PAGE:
For those first 2 to 3 books, we make our decisions together. We look around together, we talk about what we see, and we come to an agreement on our first batch. (During this period, I usually end up reading her one short book at the kids’ tables, but we don’t do a lot of actual out-loud reading at the library.)

My daughter then asks to play with the computers for a while – usually a Reader Rabbit, Dora, Arthur, or I Spy game. While she does that, I browse by myself, picking out 2 to 4 more books to present for her majesty’s approval. After some computer time, she says “yay” or “nay” to my books – she always cuts a few of my picks, so I always pick too many – and normally does one last circuit to make sure she hasn’t missed anything good. We then might check the DVD shelf to see if there’s a movie we want to watch on the weekend. (This usually involves me saying “no” to many, many DVDs until we come to a begrudging compromise.)

Our book picks vary from week to week. There’s usually one or two old established favorites, something from the new release shelf, an easy reader, and, now that’s she’s older, maybe a chapter book. OH, and there’s at least one terrible, terrible media-tie in book – a reader or picture book based on a movie or TV show that she insists on picking out herself and that I can hardly ever veto. (Can someone please start a Kickstarter campaign to fund the creation of a good Scooby Doo book? PLEASE?)

And that’s what our library trips normally look like. We check out our books, my daughter makes me walk through the anti-theft scanners first because she’s crazy paranoid about the alarm going off, and we go home with a ton of really, really great books. It’s easily one of my favorite rituals we have.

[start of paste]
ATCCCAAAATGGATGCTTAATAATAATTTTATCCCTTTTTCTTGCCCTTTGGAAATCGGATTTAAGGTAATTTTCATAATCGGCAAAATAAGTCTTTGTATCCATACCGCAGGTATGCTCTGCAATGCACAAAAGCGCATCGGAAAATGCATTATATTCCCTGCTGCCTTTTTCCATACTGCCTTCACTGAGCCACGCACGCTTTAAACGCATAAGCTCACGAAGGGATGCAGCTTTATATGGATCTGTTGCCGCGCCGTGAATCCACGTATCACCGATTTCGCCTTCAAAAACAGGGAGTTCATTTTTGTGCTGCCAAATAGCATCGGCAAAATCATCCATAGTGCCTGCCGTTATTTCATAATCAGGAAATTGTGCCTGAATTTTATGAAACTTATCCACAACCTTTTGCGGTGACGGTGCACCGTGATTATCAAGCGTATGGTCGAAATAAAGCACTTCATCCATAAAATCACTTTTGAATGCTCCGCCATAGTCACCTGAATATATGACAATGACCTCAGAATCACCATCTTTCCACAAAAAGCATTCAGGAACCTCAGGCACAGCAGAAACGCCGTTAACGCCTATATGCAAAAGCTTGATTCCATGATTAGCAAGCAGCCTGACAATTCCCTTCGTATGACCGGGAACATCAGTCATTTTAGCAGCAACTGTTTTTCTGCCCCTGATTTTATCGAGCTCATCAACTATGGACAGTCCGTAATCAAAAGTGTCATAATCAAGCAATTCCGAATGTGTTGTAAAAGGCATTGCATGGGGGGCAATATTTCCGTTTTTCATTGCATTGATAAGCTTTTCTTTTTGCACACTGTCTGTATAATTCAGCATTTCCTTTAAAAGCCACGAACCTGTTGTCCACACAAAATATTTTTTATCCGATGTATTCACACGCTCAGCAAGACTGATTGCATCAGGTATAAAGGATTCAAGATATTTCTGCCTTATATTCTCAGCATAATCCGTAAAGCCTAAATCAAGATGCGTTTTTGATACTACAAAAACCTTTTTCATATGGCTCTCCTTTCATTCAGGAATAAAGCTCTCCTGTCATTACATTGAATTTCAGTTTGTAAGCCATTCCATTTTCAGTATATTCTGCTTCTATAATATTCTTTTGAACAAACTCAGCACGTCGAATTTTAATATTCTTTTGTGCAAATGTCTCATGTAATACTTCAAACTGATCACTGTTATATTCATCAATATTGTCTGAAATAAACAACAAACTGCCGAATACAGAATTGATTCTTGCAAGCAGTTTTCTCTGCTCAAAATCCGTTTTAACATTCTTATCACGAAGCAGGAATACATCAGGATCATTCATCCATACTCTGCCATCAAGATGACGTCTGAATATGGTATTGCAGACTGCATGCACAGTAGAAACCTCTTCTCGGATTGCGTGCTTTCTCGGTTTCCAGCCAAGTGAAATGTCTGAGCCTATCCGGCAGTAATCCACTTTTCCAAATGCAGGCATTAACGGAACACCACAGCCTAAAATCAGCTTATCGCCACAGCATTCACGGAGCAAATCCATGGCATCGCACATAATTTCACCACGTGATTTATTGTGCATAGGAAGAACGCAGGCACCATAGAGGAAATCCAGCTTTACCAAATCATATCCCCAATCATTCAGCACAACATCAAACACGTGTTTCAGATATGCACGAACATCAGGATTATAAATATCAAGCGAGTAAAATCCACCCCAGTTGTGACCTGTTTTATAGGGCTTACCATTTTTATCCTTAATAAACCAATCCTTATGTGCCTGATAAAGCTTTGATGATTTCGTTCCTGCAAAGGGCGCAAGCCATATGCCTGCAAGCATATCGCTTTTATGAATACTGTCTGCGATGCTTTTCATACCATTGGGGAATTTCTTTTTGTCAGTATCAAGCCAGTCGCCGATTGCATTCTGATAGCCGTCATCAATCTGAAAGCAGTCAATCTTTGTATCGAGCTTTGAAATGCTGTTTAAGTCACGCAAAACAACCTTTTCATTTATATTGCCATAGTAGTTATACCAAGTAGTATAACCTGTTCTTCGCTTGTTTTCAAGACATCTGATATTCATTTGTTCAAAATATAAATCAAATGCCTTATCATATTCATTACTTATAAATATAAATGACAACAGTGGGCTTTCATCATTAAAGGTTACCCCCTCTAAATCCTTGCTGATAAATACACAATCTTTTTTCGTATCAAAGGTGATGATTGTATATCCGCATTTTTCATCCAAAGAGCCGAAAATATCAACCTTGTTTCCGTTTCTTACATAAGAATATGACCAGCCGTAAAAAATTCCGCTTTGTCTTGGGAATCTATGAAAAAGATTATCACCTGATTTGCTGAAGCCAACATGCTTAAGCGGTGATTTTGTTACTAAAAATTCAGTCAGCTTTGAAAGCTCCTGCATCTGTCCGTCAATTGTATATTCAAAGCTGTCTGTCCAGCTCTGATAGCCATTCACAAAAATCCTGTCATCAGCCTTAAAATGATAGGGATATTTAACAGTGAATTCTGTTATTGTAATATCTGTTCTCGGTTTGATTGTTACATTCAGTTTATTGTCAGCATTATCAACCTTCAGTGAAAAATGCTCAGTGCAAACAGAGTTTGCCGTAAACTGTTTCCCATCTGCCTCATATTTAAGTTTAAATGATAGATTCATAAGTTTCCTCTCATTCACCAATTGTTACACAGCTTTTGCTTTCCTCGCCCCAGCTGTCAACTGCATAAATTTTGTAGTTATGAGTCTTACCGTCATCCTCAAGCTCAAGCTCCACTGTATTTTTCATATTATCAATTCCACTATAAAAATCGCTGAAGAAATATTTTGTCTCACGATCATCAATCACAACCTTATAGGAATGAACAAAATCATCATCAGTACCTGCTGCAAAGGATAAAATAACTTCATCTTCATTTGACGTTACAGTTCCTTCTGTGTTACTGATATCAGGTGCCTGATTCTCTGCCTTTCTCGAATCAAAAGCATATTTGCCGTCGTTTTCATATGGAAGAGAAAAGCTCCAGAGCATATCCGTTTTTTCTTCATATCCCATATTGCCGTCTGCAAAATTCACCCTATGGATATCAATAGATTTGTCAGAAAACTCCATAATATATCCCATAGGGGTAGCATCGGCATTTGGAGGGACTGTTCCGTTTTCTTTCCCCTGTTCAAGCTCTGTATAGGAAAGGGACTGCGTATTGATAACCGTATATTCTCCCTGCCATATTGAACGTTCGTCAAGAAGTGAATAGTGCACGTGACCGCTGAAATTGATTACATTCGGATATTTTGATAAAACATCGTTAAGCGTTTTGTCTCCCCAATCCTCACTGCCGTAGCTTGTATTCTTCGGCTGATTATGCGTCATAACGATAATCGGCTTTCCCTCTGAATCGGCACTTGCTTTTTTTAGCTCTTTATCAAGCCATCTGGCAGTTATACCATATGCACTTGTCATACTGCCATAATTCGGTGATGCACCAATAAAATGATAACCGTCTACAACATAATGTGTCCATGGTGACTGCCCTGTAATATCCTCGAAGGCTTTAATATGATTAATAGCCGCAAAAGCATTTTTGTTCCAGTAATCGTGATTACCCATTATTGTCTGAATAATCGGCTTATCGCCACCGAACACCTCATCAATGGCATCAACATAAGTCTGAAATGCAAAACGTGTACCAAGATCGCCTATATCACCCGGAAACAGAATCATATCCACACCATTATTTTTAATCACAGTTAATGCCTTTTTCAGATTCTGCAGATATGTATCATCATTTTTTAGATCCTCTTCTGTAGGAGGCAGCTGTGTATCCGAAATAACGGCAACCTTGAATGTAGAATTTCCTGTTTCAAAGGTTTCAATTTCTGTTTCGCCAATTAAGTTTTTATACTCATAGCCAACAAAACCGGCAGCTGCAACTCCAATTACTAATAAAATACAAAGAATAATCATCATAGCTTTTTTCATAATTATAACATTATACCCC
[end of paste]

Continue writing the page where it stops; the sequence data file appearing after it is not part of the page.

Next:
So, if you’re interested (totally understand if you’re not), check back during the work week and see what kinds of books we ended up with last week. It’s a pretty diverse mix, which should definitely give you a sense of what we’re currently reading. Hope this isn’t a pointless exercise and, most of all, hope you enjoy it.


Where's Waldo

It’s OK when Waldo disappears. That’s his frickin’ job. I have no excuse.

Readers – if you’re still out there – I’d really like to apologize for the ridiculously long break I’ve taken from posting lately. I realize it’s been almost exactly a month since my last post, which isn’t cool. When you start a blog and build a readership, there’s an expectation that, to thank people for reading your past work, you actually… you know… write new work for them to read. That’s part of the whole blogging ethos, right?

All I can say is: “I apologize.” In my defense – and because I love making excuses so much that I actually have an “excuses” tag in my tag cloud – it’s been a very weird month. I’ve been hit with a crazy work schedule, a minor-yet-annoying sleep disorder, an intense bout of writer’s block, and, most importantly, I’ve had to deal with the borderline insane end-of-the-year activities that accompanied my daughter finishing her very first year of school. She’s now a kindergarten graduate – a fact that makes me both profoundly proud and profoundly sad.

Someone should write a book about that. Well, someone probably has and I’ve just been too lazy to find it recently, so, again, SORRY! I will endeavor to make sure that it doesn’t happen again.